The New York Times highlighted name-brand tenants--Gap, LVMH, Starbucks--that had stopped paying rent and started renegotiating leases. The article noted that “the strongest tenants — those most able to pay — are driving the hardest for a discount.” When renters know that the options for landlords are either lease renegotiation or a total loss of income, those with the ability to pay may augment the demands of those that cannot pay, further pressuring landlords.
A Deloitte report noted that real estate development had flagged, with more than half of US construction firms surveyed halting projects. Social distancing rules precipitated decreased demand and disrupted construction sites. Commercial real estate’s sensitivity to economic downturns compounded the effects of decreased demand. The Deloitte report suggested that developers adapt rental properties to meet the needs of a changed society and strengthen resilience to future pandemics. The shock to brick-and-mortar businesses is likely to accelerate permanent transitions to online retail, work, and customer service across sectors. While several large companies have started these transitions, they will likely take several years to complete. Such a timeframe would flatten and spread the risks to commercial real estate finance.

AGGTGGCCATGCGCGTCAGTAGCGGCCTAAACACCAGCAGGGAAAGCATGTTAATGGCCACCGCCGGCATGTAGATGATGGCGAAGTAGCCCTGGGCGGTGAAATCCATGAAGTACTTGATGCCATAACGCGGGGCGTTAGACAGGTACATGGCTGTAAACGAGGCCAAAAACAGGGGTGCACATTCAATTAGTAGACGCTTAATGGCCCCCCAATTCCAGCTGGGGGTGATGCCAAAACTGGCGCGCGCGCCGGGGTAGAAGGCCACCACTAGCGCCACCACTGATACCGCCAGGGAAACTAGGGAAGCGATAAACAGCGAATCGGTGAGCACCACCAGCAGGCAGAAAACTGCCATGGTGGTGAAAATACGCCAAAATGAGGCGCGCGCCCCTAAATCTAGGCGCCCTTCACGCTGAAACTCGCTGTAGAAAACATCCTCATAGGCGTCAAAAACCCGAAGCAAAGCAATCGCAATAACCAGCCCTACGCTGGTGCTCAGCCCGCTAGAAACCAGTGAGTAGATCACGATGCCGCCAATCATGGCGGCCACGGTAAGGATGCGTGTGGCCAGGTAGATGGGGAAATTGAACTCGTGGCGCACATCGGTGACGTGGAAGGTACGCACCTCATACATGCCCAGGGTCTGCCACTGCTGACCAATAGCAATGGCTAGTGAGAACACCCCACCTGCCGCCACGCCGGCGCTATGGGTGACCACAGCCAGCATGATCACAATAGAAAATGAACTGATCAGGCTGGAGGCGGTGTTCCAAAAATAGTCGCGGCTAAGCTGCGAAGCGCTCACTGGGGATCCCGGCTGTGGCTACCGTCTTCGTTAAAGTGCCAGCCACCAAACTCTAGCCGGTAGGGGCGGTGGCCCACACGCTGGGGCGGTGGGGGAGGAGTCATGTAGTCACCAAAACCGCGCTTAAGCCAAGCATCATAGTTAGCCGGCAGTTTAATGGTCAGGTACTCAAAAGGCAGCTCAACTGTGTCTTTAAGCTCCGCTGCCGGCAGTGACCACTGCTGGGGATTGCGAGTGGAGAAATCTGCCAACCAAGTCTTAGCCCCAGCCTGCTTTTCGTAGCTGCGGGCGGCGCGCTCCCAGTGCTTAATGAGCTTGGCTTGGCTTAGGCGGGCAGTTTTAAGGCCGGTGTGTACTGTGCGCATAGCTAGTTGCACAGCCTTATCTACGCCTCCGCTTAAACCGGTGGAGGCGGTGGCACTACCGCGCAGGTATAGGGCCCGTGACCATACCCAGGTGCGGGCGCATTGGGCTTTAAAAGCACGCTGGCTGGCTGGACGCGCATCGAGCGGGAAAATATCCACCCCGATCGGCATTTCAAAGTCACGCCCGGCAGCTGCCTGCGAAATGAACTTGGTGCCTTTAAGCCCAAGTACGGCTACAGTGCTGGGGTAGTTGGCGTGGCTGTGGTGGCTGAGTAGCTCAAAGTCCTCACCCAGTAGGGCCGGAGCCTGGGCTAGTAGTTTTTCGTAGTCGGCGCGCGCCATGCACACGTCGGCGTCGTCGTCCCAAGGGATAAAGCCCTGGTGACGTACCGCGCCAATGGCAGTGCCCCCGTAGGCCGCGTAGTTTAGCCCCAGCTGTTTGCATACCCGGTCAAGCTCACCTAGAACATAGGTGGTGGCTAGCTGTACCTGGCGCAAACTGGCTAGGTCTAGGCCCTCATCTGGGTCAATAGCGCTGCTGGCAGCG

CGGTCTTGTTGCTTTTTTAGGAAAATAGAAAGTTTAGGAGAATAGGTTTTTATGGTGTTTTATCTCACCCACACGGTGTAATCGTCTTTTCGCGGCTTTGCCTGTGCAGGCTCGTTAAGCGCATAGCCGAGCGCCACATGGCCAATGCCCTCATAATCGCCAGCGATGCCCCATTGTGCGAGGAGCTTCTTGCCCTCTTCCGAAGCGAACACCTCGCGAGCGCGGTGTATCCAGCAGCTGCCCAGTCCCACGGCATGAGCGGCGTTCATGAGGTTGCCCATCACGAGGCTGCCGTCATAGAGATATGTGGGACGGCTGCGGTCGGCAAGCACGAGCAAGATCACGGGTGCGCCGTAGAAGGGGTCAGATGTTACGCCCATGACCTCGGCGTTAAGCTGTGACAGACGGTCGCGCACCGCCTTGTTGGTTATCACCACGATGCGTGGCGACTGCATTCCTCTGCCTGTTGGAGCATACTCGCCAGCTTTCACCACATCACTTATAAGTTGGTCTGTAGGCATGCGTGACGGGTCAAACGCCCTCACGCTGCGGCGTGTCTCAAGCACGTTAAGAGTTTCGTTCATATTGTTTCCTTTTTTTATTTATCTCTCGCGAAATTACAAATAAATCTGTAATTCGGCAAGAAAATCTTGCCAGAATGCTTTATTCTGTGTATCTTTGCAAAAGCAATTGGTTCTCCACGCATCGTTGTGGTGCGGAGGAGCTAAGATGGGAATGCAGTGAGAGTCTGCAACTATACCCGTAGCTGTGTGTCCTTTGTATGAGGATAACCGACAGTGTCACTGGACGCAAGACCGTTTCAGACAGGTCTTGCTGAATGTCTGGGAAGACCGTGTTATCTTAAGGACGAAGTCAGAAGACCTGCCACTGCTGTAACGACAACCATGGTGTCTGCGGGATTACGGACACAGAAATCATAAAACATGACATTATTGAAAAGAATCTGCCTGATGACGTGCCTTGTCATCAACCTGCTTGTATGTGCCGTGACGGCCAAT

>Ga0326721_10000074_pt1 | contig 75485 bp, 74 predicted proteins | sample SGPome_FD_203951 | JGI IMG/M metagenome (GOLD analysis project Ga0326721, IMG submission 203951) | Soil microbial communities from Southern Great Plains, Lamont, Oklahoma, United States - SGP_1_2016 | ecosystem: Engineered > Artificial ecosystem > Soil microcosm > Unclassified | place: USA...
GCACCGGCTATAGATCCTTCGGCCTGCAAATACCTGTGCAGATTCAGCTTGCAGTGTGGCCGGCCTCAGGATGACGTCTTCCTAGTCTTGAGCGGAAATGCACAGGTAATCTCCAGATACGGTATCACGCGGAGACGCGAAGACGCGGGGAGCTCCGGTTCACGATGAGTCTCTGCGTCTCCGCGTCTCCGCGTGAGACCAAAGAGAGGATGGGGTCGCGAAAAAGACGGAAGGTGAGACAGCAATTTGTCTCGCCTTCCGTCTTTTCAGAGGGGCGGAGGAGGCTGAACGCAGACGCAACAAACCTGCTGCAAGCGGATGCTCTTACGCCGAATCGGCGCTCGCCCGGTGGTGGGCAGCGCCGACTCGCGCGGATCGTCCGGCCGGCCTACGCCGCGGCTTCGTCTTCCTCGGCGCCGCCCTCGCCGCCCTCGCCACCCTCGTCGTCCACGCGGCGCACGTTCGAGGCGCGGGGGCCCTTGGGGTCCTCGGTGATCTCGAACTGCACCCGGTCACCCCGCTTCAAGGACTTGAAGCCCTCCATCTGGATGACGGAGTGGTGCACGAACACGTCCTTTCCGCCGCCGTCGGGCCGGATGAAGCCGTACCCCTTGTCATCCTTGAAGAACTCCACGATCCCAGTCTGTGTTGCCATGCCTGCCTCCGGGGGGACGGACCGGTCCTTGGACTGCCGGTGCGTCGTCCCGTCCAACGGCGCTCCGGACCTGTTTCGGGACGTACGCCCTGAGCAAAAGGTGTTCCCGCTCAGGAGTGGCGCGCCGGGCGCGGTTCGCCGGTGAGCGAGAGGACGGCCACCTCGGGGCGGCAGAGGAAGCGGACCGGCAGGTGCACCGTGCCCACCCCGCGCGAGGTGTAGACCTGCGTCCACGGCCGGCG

In contrast, the greatest short-term risks posed by US commercial mortgages sit narrowly in lodging and retail, though high-turnover coworking spaces have already seen slashed revenues. CMBS-associated mortgages account for one fifth of outstanding commercial debt. While data are more widely and finely available for properties underlying CMBS loans, concerns similar to those discussed above exist with respect to non-securitized commercial mortgages. Where investors are exposed to lodging, prices have slumped, and questions abound regarding the sector's long-term viability as nearly 20% of the CMBS-associated mortgages were reported delinquent in May. Retail activity is growing, but there is concern as to whether the recovery will be fast enough to stave off default in a sector with more than 10% of securitized mortgages in delinquency, which could hamper the real economy’s general pace of recovery.